Course Program (as of January 2021)

21 April 2021 - Class No. 1 - The Role of Law in Financial Capitalism

Part 1: Course Introduction (video)

  • Purpose and overview of the Kolloquium/Module

Part 2: Finance and Economics (video)

  • Key concepts: Money

Part 3: Legal Theory (video)

  • Key questions: State vs Market, self-interest vs. solidarity

Part 4: Practice (in class, beginning at 4pm CET)

  • Q & A on videos
  • How to write a reaction paper

Background reading (not compulsory):

  • Jedediah Britton-Purdy, David Singh Grewal, Amy Kapczynski und K Sabeel Rahman, „Building a law-and-political-economy framework: Beyond the twentieth-century synthesis“, 129 Yale LJ (2019) S. 1784.
  • Justin Desautels-Stein, “The market as a legal concept: classical liberalism, modern liberalism, pragmatic liberalism”, in U. Mattei and J. D. Haskell (eds.), Research Handbook on Political Economy and Law (Elgar 2015) 29-43.
  • Granovetter, Mark. “Economic Action and Social Structure: The Problem of Embeddedness.” American Journal of Sociology, vol. 91, no. 3, 1985, pp. 481–510.

Video Class 1

Materials Class 1

5 May 2021 - Class No. 2 - Industrialization and Legal Rationality

Reaction paper deadline: 4 May 2021, 3pm

Part 1: Finance and Economics (video)

  • History: Industrialization, war economics. Theory: inflation crises.

Part 2: Legal Theory (in class, beginning at 4pm)

  • Max Weber, Economy and Society (1922): vol. 1, pp. 212-223, 311-315; vol. 2, 654-658, 775-776, 784-788, 880-892.

Part 3: Case (in class)

Background readings:

  • Max Weber, Economy and Society (1922): vol. 2, 729-731, 789-791, 892-895.
  • Max Weber, The Protestant Ethic and the Spirit of Capitalism (1904-1905), ch. 5, (notes available here).
  • Emile Durkheim, The Division of Labour in Society (1893), extracts.

Video Class 2

Materials Class 2

 

12 May 2021 - Class No. 3 - Early 20th Century Crises: Disembedded Law

Reaction paper deadline : 11 May 2021, 3pm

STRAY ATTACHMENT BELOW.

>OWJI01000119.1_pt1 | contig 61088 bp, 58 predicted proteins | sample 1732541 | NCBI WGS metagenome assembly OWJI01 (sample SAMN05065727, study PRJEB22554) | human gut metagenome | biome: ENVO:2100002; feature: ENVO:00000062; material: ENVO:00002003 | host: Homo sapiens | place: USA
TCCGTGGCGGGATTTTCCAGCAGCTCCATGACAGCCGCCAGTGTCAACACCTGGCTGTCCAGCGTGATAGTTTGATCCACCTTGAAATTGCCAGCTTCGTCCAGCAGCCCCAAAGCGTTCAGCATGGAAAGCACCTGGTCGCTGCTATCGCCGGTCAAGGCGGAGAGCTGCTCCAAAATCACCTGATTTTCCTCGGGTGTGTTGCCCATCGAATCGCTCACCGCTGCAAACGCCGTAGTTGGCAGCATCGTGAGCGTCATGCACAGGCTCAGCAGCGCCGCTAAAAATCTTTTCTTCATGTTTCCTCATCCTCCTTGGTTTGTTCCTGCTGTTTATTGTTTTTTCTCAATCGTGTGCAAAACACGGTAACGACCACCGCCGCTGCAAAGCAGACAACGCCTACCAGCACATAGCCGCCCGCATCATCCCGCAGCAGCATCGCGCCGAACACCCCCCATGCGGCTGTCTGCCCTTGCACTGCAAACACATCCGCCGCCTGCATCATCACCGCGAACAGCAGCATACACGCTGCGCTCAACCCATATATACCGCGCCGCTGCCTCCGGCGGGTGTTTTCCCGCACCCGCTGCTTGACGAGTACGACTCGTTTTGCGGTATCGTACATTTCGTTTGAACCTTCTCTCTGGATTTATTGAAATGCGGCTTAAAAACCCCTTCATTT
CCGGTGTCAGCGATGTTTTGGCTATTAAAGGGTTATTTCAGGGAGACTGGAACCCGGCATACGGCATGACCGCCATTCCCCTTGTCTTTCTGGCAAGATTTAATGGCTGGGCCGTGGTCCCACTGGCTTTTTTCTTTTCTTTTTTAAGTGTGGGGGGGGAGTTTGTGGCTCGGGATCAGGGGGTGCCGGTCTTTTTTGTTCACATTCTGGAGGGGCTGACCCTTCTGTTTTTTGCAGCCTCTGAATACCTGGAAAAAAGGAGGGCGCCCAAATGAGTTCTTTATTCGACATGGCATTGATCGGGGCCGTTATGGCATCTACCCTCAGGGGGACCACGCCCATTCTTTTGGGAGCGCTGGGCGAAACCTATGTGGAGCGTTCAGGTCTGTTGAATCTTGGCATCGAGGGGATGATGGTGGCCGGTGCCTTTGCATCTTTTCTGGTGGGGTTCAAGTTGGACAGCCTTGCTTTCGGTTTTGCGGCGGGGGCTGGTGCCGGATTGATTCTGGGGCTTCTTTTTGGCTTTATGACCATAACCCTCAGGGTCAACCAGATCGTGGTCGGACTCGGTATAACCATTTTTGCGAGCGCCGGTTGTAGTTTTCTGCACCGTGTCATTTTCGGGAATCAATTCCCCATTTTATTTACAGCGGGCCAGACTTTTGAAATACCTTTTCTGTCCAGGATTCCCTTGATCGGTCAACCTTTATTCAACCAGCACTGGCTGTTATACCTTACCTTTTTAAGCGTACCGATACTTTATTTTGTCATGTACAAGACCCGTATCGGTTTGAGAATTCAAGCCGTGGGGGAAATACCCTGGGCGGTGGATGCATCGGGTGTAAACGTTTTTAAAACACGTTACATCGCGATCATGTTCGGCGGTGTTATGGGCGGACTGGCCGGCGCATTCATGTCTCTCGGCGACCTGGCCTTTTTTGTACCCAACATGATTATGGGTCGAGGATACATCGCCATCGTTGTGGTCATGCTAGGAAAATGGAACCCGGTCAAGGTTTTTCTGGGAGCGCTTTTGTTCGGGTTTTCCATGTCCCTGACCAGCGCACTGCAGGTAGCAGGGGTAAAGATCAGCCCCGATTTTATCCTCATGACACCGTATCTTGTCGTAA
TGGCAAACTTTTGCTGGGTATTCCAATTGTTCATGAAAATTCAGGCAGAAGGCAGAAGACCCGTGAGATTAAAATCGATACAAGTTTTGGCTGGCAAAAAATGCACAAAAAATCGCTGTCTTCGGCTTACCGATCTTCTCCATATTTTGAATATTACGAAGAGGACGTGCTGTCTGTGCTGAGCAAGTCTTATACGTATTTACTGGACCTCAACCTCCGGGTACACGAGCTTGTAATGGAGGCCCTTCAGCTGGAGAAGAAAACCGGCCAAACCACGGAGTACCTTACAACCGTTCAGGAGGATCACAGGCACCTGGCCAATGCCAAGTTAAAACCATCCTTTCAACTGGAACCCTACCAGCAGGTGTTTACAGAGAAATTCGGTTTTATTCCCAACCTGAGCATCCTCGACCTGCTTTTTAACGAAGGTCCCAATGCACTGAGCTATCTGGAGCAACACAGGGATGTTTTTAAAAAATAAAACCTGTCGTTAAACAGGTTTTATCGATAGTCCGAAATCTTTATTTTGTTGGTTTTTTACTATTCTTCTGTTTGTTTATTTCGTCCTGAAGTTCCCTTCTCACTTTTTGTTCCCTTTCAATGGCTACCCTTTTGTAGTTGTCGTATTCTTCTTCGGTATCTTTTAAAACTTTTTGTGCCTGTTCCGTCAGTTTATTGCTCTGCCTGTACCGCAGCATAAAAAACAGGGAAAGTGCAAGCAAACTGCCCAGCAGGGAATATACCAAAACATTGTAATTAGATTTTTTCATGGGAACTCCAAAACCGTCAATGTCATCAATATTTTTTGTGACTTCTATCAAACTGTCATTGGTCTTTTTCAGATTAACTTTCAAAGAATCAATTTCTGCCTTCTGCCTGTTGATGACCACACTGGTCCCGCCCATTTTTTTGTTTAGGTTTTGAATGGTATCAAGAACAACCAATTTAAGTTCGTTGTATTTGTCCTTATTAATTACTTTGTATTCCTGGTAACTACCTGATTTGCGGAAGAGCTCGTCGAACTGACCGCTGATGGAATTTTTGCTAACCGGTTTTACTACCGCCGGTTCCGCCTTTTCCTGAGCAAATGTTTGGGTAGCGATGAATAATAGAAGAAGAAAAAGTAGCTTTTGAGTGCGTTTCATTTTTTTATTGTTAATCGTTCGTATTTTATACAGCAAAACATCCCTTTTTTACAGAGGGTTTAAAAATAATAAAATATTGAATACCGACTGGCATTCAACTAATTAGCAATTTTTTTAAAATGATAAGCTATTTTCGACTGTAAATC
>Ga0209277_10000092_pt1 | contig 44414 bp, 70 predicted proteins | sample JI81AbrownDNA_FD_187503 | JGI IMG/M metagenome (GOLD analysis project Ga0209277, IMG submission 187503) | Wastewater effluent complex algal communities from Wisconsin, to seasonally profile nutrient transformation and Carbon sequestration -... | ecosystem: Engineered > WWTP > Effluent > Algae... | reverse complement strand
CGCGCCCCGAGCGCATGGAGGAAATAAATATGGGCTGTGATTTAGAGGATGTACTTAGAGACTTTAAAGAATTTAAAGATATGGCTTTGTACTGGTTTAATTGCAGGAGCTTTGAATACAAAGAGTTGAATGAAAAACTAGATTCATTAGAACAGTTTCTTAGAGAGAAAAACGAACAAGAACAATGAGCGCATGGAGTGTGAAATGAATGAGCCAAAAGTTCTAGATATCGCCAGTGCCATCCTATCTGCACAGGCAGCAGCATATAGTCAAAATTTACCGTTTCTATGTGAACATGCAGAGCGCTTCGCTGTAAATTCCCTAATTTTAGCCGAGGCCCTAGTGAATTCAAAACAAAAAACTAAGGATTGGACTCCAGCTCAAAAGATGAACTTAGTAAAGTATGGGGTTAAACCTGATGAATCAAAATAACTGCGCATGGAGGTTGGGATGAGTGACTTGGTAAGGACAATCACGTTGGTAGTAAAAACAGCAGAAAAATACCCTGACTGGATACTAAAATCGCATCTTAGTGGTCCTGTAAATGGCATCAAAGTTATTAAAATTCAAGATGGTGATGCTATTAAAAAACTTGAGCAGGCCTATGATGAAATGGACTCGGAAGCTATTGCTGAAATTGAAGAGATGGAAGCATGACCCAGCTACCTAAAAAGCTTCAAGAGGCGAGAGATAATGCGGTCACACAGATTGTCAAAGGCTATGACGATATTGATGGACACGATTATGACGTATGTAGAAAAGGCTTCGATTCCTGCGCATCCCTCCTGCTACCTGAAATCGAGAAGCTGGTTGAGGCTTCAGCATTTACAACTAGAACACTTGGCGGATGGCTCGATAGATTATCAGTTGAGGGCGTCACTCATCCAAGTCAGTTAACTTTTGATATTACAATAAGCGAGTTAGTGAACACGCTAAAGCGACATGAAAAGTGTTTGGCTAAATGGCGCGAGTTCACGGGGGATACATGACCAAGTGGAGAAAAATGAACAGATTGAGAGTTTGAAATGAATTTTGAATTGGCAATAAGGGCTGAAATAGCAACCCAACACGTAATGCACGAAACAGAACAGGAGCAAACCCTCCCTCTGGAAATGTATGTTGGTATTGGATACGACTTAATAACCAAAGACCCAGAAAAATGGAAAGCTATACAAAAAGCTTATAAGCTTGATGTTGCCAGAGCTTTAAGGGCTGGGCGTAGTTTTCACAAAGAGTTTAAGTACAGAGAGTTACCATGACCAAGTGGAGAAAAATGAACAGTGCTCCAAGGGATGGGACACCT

Part 1: Finance and Economics (video)

  • History: The Great Depression. Theory: Asset crises.

Part 2: Legal Theory (in class)

  • Karl Polanyi, The Great Transformation (1944): Ch. 1 and 2 (pp. 3-32), Ch. 11 (136-140), (damaged pages available here).

Part 3: Case (in class)

  • Biwater Gauff (Tanzania) Ltd. v. United Republic of Tanzania, ICSID Case No. ARB/05/22, only the following sections (pages): Sec. I (pp. 1-6), ch. V.1 (p. 99), Sec. V.3.C (pp. 132-154), Sec. V.4.C.(1) (only para. 586 on p. 174 and para. 602 on p. 178), Sec. V.4.C.(2)(a)-(c) (p. 180-186).

Background readings:

  • Karl Polanyi, The Great Transformation (1944): Ch. 5 (59-70), Ch. 10 (116-135).
  • John Maynard Keynes, The end of laissez-faire (1926).
  • Robert Hale, "Coercion and Distribution in a Supposedly Non-Coercive State", 38 Political Science Quarterly (1923) 470-494.
  • Poul F. Kjær, “From the Crisis of Corporatism to the Crisis of Governance”, in Poul F Kjær and Niklas Olsen (ed.), Critical Theories of Crisis in Europe: From Weimar to the Euro (Rowman & Littlefield International, 2016) 125-139.

Materials Class 3

19 May 2021 - Class No. 4 - The Welfare State and Social Justice

Reaction paper deadline : 18 May 2021, 3pm

Part 1: Finance and Economics (video)

  • History: Postwar order, Bretton Woods, “trente glorieuse”. Theory: The Welfare State.

Part 2: Legal Theory (in class)

  • Samuel Moyn, Not Enough. Human Rights in an Unequal World (2018): Introduction (pp. 11-11) and Ch. 2 (pp. 41-67).

Part 3: Cases (in class)

  • European Court of Human Rights, Koufaki and Adedy v. Greece, App. Nos. 57665/12 and 57657/12, Decision of 7 May 2013.
  • ECJ, Case C-8/15 P et al., Ledra, ECLI:EU:C:2016:701, judgment of 20 September 2016.
  • ICSID, Urbaser S.A. et al. v. Argentina, Case No. ARB/07/26, Award of 8 December 2016.

Background readings:

  • Samuel Moyn, Not Enough. Human Rights in an Unequal World (2018): Chapters 1 and 3.
  • Juan Pablo Bohoslavsky, “Economic Inequality, Debt Crises and Human Rights”, 41 Yale J. of International Law Online (2016).
  • Daniel Brinks, Julia Dehm and Karen Engle, “Introduction: Human Rights and Economic Inequality”, 10 Humanity: An International Journal of Human Rights, Humanitarianism, and Development (2019) 363-375.
  • Joseph Slaughter, “Hijacking Human Rights: Neoliberalism, the New Historiography, and the End of the Third World” 40 Human Rights Quarterly 735.
  • Matthias Goldmann, “Contesting Austerity: Genealogies of Human Rights Discourse” (March 26, 2020), Max Planck Institute for Comparative Public Law & International Law (MPIL) Research Paper No. 2020- 09, http://dx.doi.org/10.2139/ssrn.3561660 .

Materials Class 4